Before his death on Thursday after a reoccurrence of cancer, Roger Ebert forged a reputation as a stellar film critic. His honest, brash style made his reviews thoroughly entertaining, and despite his unflinching style, he won a lot of friends in the business.

His fellow Sun-Times columnist, Richard Roeper, has been talking to Entertainment weekly about his friend and colleague. He says, of Ebert’s death, “it still came as a shock, and when the moment comes, it still comes far too soon, and I feel it first and foremost as a loss of my friend, a wonderful friend and family man.” With decades in the game under his belt, Ebert became one of the most film-savvy people in the business. According to Roeper, “he had a scholar’s knowledge of film and this amazing capacity to discuss films in the most minute, sophisticated detail, but he also had this very every-man appeal, and he never wrote down or talked down to movie-goers. I think a lot of people who saw him when he first started coming on television [would] see him and Gene Siskel and they’d say, ‘Hey, they don’t look like movie stars. They look just like regular people. They look like my uncle or my dad or my grandpa.’ He had that universal appeal where you just felt like you were having a conversation with a friend.”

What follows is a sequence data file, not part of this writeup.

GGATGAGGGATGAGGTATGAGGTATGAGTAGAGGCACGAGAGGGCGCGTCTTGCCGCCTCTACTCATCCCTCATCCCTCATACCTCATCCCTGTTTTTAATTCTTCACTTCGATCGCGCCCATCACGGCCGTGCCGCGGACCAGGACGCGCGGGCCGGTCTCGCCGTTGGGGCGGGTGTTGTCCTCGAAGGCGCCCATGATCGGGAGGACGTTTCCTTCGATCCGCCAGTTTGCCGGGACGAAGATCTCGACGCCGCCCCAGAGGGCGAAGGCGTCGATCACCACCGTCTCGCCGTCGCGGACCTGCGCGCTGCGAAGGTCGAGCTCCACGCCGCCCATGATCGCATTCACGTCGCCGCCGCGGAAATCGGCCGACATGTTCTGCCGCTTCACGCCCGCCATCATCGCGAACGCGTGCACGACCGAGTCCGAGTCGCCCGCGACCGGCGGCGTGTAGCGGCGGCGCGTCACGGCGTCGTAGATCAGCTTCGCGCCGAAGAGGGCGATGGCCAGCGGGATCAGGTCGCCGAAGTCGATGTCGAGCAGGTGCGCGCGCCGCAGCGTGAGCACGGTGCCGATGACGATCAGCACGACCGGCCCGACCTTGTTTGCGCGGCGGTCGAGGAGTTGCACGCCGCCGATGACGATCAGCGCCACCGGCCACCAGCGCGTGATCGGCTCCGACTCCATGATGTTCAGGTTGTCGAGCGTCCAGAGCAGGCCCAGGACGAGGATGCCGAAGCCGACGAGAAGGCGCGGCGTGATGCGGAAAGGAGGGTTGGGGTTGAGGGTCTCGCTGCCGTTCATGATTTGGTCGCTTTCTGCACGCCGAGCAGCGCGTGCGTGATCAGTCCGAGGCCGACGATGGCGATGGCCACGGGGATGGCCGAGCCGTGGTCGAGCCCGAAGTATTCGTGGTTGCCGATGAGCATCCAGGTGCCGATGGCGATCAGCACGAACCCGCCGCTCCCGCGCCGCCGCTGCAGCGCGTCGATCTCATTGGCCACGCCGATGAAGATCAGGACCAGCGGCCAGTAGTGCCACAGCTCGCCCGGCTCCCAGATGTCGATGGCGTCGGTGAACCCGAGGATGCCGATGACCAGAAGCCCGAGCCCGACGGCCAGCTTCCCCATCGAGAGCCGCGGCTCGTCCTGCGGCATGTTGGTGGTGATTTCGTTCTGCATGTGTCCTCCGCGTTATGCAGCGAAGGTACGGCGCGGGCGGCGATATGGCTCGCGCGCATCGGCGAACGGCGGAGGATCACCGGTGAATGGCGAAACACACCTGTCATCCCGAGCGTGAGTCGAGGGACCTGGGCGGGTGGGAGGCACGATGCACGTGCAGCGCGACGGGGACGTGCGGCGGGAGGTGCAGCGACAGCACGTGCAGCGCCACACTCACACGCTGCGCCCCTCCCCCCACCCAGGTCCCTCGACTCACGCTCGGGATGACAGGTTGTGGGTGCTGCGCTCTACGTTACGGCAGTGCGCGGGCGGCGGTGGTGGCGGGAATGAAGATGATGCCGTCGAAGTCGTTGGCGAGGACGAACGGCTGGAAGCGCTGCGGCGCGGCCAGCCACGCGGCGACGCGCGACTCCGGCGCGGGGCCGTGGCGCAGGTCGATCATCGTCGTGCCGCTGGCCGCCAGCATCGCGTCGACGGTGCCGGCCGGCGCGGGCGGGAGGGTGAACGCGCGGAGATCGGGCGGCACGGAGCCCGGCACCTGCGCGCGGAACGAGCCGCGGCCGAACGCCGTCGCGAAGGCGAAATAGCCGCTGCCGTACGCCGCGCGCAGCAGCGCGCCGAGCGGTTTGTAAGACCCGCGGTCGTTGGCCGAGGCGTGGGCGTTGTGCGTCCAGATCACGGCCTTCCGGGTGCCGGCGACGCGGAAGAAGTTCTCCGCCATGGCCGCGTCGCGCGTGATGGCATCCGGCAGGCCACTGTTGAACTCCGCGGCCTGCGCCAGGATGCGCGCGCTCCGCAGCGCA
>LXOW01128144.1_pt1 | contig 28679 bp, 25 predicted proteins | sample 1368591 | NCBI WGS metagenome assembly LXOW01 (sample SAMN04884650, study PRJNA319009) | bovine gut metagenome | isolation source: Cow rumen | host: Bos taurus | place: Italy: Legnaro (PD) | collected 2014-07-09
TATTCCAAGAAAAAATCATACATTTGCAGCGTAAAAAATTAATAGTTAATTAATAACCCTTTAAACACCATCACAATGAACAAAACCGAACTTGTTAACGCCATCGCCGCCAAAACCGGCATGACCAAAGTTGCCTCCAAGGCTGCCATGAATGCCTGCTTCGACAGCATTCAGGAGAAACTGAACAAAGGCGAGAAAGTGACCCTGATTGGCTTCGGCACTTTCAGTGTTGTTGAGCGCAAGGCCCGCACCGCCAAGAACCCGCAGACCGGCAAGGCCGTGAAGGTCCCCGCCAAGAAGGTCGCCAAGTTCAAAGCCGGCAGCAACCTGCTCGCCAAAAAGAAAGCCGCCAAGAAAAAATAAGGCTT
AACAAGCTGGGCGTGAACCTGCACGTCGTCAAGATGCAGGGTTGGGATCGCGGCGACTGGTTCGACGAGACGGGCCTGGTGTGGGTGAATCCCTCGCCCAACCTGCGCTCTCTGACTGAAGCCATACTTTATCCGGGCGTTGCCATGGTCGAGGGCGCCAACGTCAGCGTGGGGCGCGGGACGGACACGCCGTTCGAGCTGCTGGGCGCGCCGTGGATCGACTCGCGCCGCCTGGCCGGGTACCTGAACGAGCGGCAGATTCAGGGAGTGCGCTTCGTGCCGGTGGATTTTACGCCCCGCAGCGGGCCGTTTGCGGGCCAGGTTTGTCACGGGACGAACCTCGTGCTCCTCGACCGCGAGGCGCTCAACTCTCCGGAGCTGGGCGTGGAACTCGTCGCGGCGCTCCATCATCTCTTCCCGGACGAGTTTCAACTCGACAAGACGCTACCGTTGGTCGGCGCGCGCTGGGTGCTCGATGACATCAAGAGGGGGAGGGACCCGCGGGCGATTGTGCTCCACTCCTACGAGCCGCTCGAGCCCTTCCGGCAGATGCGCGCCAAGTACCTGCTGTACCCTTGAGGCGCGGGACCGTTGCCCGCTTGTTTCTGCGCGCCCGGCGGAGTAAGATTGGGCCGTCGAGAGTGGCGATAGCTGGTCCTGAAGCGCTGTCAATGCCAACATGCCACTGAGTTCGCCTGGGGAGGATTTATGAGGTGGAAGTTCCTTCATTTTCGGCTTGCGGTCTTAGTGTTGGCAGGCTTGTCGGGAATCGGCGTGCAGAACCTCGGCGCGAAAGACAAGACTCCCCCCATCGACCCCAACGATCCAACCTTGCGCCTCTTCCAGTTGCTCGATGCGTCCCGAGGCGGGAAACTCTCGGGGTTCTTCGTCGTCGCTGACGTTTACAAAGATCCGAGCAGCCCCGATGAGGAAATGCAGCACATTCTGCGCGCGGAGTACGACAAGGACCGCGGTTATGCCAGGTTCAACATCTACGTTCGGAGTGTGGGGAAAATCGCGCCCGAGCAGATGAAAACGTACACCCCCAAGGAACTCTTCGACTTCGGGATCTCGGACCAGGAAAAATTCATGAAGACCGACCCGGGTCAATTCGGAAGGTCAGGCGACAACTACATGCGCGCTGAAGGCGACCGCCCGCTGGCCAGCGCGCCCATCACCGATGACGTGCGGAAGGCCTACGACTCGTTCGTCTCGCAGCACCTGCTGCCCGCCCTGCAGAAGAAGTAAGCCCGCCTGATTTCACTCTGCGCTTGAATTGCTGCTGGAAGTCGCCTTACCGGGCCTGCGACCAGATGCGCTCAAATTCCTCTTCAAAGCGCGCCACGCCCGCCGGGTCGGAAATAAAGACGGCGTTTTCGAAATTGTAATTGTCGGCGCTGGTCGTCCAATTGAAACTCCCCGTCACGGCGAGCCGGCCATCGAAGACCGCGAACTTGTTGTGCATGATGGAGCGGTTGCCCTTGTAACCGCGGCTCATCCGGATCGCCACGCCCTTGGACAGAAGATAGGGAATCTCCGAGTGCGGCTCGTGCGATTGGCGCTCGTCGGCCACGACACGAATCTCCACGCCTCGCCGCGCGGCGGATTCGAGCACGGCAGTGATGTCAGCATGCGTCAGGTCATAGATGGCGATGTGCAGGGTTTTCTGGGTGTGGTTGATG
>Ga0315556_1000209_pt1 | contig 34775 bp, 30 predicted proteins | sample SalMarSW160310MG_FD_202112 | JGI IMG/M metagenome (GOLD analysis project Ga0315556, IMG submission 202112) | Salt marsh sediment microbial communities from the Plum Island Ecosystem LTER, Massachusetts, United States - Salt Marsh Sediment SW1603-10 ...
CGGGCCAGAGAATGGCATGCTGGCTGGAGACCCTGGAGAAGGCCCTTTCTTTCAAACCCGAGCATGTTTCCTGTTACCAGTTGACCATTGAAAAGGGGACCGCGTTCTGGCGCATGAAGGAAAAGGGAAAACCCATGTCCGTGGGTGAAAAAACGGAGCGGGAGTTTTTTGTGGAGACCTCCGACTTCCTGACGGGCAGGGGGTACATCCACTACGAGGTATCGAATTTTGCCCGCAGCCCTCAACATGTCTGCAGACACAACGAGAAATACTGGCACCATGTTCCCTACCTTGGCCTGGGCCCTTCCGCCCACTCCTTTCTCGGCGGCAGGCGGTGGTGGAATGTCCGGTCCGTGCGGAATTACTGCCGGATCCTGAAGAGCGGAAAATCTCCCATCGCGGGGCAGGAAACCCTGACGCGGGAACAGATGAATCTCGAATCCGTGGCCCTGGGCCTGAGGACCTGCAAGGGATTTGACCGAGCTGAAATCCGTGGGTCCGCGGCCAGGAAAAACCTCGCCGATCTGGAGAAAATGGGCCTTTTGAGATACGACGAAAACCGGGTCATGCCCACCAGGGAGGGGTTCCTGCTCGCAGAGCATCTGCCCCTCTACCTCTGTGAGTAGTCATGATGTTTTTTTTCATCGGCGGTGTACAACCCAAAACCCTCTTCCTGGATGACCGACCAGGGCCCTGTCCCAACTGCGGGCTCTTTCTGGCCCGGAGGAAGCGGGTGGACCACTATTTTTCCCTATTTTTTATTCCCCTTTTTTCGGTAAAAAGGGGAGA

Ebert’s take on modern films saw him become somewhat of a cult figure. He would draw on fantastic metaphors to talk about films he thought of as awful, and appeared to have more fun when describing bad films that good ones.

Roger EbertRoger Ebert chatting to Jacqueline Bisset